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regret

[ri-gret] /rɪˈgrɛt/
verb (used with object), regretted, regretting.
1.
to feel sorrow or remorse for (an act, fault, disappointment, etc.):
He no sooner spoke than he regretted it.
2.
to think of with a sense of loss:
to regret one's vanished youth.
noun
3.
a sense of loss, disappointment, dissatisfaction, etc.
4.
a feeling of sorrow or remorse for a fault, act, loss, disappointment, etc.
5.
regrets, a polite, usually formal refusal of an invitation:
I sent her my regrets.
6.
a note expressing regret at one's inability to accept an invitation:
I have had four acceptances and one regret.
Origin
1300-1350
1300-50; Middle English regretten (v.) < Middle French regreter, Old French, equivalent to re- re- + -greter, perhaps < Germanic (cf. greet2)
Related forms
regretter, noun
regrettingly, adverb
unregretted, adjective
unregretting, adjective
Can be confused
begrudge, regret, resent (see synonym study at the current entry)
Synonyms
1. deplore, lament, bewail, bemoan, mourn, sorrow, grieve. Regret, penitence, remorse imply a sense of sorrow about events in the past, usually wrongs committed or errors made. Regret is distress of mind, sorrow for what has been done or failed to be done: to have no regrets. Penitence implies a sense of sin or misdoing, a feeling of contrition and determination not to sin again: a humble sense of penitence. Remorse implies pangs, qualms of conscience, a sense of guilt, regret, and repentance for sins committed, wrongs done, or duty not performed: a deep sense of remorse.
Antonyms
1. rejoice. 4. joy.
Dictionary.com Unabridged
Based on the Random House Dictionary, © Random House, Inc. 2014.
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British Dictionary definitions for regret-tingly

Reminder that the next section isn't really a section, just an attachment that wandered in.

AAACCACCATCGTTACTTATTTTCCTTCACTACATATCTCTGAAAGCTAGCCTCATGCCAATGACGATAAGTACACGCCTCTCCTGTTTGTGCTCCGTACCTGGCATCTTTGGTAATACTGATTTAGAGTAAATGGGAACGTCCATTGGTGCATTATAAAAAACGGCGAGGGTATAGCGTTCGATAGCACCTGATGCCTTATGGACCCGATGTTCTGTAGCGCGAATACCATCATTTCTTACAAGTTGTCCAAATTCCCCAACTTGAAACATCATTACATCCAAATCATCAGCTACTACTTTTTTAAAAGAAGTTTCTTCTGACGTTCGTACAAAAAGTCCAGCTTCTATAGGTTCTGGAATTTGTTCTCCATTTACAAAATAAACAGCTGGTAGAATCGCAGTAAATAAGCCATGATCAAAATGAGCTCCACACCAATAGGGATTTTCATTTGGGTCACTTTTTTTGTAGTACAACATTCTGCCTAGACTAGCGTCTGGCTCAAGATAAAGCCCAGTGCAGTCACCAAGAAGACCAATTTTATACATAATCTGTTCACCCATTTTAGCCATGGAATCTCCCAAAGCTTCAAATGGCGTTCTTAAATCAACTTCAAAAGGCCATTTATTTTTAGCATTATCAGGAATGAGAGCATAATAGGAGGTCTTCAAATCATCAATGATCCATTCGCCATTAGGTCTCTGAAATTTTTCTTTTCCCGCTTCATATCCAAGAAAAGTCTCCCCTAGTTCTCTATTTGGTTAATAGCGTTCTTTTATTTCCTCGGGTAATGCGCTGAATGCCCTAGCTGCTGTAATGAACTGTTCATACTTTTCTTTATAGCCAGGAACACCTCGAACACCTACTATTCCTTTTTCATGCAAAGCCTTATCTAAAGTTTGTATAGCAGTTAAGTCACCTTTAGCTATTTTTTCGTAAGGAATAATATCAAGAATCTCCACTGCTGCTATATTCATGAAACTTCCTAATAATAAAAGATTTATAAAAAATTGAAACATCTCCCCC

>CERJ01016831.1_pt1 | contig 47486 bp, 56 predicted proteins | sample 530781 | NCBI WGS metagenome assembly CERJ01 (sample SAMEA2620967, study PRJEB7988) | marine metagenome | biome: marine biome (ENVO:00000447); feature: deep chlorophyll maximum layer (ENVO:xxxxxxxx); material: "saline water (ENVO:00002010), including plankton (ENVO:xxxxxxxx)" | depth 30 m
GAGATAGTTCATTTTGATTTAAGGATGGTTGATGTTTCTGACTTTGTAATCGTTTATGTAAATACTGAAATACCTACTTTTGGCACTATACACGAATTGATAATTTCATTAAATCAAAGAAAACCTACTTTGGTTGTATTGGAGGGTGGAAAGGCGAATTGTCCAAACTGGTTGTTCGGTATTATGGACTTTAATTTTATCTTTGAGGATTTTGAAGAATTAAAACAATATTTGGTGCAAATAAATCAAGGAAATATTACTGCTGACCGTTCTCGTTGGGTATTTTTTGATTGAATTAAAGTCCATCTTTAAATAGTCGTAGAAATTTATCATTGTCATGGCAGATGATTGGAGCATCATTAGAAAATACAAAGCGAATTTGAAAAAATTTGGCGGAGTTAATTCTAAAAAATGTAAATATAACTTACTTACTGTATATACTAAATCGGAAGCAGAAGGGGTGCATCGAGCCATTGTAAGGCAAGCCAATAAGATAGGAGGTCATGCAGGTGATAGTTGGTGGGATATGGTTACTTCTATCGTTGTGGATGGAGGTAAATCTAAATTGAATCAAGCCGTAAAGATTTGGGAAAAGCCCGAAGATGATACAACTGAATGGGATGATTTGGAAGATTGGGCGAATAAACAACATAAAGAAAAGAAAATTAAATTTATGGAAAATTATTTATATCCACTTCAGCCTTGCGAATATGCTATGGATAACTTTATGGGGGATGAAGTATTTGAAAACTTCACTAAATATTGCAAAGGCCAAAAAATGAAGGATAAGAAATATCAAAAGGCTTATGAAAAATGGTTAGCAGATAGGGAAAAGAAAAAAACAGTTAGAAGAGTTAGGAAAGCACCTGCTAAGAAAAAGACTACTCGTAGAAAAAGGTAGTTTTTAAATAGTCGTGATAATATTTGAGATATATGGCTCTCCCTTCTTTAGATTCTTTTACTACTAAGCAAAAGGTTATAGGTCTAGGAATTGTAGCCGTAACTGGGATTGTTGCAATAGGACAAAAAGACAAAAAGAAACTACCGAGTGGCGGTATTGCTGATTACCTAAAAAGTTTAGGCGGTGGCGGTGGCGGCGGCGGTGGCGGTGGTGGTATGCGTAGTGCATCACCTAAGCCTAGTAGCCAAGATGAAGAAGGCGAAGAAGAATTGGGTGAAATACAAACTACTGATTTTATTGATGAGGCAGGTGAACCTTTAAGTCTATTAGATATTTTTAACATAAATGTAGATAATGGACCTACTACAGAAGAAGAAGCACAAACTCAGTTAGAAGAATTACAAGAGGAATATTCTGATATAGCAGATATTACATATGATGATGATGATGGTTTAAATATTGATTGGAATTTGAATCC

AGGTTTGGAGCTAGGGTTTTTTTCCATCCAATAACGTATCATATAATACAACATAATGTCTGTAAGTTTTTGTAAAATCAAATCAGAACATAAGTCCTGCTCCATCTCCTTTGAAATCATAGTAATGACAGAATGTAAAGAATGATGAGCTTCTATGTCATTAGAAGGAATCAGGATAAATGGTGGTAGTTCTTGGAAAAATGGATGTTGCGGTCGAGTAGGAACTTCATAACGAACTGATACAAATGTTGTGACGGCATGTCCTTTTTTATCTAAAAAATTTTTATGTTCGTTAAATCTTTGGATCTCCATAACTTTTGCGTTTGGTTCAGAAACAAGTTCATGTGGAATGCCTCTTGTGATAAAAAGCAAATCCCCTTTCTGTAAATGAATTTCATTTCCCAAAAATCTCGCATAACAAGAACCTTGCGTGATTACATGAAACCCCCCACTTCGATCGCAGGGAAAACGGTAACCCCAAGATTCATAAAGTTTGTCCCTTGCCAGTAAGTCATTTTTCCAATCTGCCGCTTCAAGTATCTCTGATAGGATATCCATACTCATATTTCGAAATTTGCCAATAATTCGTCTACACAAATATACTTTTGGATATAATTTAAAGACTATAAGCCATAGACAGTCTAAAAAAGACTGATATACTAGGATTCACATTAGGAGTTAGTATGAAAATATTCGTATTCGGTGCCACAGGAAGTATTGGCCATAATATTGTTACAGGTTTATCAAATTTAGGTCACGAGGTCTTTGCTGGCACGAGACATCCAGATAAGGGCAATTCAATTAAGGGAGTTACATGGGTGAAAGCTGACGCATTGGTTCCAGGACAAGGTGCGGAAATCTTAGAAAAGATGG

regret

/rɪˈɡrɛt/
verb (transitive) -grets, -gretting, -gretted
1.
(may take a clause as object or an infinitive) to feel sorry, repentant, or upset about
2.
to bemoan or grieve the death or loss of
noun
3.
a sense of repentance, guilt, or sorrow, as over some wrong done or an unfulfilled ambition
4.
a sense of loss or grief
5.
(pl) a polite expression of sadness, esp in a formal refusal of an invitation
Derived Forms
regretful, adjective
regretfully, adverb
regretfulness, noun
regrettable, adjective
regrettably, adverb
regretter, noun
Usage note
Regretful and regretfully are sometimes wrongly used where regrettable and regrettably are meant: he gave a regretful smile; he smiled regretfully; this is a regrettable (not regretful) mistake; regrettably (not regretfully), I shall be unable to attend
Word Origin
C14: from Old French regrete, of Scandinavian origin; compare Old Norse grāta to weep
Collins English Dictionary - Complete & Unabridged 2012 Digital Edition
© William Collins Sons & Co. Ltd. 1979, 1986 © HarperCollins
Publishers 1998, 2000, 2003, 2005, 2006, 2007, 2009, 2012
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Word Origin and History for regret-tingly
regret
"to remember with distress or longing," c.1300, from O.Fr. regreter "long after, bewail, lament someone's death," from re-, intensive prefix + -greter, possibly from Frankish (cf. O.E. grætan "to weep;" O.N. grata "to weep, groan"), from P.Gmc. *gretan "weep." Replaced O.E. ofþyncan, from of- "off, away," here denoting opposition + þyncan "seem, seem fit" (as in methinks). The noun is first recorded 1533. Regretfully incorrectly in place of regrettably is attested from 1976.
Online Etymology Dictionary, © 2010 Douglas Harper
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